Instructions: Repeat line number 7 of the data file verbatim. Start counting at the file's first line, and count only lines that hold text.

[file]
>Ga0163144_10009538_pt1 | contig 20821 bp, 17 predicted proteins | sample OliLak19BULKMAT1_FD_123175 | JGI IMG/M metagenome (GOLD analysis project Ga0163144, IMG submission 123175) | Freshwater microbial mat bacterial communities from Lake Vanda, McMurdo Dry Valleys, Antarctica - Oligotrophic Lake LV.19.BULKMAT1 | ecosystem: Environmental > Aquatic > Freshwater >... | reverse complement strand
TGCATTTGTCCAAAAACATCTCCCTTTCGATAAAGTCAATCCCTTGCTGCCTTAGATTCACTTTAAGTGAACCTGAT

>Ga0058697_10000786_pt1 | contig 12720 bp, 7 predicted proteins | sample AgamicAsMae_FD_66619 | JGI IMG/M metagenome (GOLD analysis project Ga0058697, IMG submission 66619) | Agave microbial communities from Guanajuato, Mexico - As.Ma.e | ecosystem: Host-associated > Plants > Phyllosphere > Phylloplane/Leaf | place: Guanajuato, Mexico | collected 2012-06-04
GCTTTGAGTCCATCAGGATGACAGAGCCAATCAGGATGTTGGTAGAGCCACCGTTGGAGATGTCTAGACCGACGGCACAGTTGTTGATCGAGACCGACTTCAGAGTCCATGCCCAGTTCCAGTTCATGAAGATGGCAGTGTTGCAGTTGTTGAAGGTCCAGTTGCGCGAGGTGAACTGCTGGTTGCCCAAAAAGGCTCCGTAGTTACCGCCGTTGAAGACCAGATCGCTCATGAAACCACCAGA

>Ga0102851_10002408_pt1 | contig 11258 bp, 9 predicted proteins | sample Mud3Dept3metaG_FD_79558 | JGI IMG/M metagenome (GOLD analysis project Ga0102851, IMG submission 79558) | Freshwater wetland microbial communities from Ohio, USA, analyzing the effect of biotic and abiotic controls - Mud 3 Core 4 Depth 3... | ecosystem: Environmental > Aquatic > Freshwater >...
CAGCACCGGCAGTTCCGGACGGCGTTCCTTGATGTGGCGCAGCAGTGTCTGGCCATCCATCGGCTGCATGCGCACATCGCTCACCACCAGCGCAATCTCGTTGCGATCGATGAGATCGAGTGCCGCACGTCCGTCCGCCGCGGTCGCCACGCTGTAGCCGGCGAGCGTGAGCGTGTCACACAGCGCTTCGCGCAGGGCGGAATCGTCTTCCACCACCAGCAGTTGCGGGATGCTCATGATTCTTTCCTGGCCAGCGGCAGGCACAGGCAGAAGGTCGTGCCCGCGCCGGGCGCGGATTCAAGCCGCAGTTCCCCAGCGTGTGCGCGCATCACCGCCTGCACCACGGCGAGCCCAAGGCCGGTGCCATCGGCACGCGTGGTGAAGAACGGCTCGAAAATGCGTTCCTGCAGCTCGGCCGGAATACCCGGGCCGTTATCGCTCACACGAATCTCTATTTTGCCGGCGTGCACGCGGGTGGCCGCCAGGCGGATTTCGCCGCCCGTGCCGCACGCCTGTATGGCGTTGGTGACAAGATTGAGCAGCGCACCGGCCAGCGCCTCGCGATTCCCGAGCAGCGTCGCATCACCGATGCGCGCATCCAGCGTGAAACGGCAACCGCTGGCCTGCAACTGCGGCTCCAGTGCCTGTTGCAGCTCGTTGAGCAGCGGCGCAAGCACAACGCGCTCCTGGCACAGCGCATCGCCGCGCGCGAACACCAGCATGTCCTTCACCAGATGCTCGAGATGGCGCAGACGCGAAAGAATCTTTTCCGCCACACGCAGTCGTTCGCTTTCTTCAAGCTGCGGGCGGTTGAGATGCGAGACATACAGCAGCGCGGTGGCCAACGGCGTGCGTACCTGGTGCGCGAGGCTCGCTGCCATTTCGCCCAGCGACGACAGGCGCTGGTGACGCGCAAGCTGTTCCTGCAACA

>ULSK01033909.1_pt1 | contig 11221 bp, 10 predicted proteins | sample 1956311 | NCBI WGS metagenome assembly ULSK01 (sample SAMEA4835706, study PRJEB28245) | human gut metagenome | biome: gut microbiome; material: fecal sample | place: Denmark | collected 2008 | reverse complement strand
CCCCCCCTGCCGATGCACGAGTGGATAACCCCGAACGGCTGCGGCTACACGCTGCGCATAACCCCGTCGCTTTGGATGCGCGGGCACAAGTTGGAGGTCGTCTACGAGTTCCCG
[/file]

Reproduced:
>ULSK01033909.1_pt1 | contig 11221 bp, 10 predicted proteins | sample 1956311 | NCBI WGS metagenome assembly ULSK01 (sample SAMEA4835706, study PRJEB28245) | human gut metagenome | biome: gut microbiome; material: fecal sample | place: Denmark | collected 2008 | reverse complement strand